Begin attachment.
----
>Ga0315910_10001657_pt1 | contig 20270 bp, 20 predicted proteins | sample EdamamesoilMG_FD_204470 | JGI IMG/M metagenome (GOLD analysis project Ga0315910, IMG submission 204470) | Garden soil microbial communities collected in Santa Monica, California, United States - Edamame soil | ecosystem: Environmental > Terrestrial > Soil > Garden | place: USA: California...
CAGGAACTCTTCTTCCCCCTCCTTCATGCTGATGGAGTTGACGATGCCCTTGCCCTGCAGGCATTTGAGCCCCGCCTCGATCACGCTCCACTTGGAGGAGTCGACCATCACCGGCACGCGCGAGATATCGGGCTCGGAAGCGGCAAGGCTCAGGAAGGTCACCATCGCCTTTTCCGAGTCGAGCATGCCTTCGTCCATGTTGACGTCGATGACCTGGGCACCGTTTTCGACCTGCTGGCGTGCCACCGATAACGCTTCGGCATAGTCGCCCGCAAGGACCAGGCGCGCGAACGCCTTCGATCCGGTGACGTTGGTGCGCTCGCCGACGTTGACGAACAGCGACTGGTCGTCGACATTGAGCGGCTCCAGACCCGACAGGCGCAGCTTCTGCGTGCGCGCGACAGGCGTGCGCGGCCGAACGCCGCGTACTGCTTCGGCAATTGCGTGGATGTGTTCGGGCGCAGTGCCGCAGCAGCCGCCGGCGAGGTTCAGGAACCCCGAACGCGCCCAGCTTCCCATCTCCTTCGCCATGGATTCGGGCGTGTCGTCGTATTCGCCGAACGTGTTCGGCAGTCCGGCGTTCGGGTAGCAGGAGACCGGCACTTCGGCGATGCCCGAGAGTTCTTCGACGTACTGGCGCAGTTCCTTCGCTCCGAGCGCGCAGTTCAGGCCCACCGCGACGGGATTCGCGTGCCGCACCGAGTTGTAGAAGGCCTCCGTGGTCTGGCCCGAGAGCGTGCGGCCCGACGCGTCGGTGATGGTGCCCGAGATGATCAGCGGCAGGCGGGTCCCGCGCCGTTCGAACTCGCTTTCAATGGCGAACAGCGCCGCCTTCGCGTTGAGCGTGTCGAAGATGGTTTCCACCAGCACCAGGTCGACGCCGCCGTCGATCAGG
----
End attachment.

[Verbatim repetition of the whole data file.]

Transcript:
>Ga0315910_10001657_pt1 | contig 20270 bp, 20 predicted proteins | sample EdamamesoilMG_FD_204470 | JGI IMG/M metagenome (GOLD analysis project Ga0315910, IMG submission 204470) | Garden soil microbial communities collected in Santa Monica, California, United States - Edamame soil | ecosystem: Environmental > Terrestrial > Soil > Garden | place: USA: California...
CAGGAACTCTTCTTCCCCCTCCTTCATGCTGATGGAGTTGACGATGCCCTTGCCCTGCAGGCATTTGAGCCCCGCCTCGATCACGCTCCACTTGGAGGAGTCGACCATCACCGGCACGCGCGAGATATCGGGCTCGGAAGCGGCAAGGCTCAGGAAGGTCACCATCGCCTTTTCCGAGTCGAGCATGCCTTCGTCCATGTTGACGTCGATGACCTGGGCACCGTTTTCGACCTGCTGGCGTGCCACCGATAACGCTTCGGCATAGTCGCCCGCAAGGACCAGGCGCGCGAACGCCTTCGATCCGGTGACGTTGGTGCGCTCGCCGACGTTGACGAACAGCGACTGGTCGTCGACATTGAGCGGCTCCAGACCCGACAGGCGCAGCTTCTGCGTGCGCGCGACAGGCGTGCGCGGCCGAACGCCGCGTACTGCTTCGGCAATTGCGTGGATGTGTTCGGGCGCAGTGCCGCAGCAGCCGCCGGCGAGGTTCAGGAACCCCGAACGCGCCCAGCTTCCCATCTCCTTCGCCATGGATTCGGGCGTGTCGTCGTATTCGCCGAACGTGTTCGGCAGTCCGGCGTTCGGGTAGCAGGAGACCGGCACTTCGGCGATGCCCGAGAGTTCTTCGACGTACTGGCGCAGTTCCTTCGCTCCGAGCGCGCAGTTCAGGCCCACCGCGACGGGATTCGCGTGCCGCACCGAGTTGTAGAAGGCCTCCGTGGTCTGGCCCGAGAGCGTGCGGCCCGACGCGTCGGTGATGGTGCCCGAGATGATCAGCGGCAGGCGGGTCCCGCGCCGTTCGAACTCGCTTTCAATGGCGAACAGCGCCGCCTTCGCGTTGAGCGTGTCGAAGATGGTTTCCACCAGCACCAGGTCGACGCCGCCGTCGATCAGG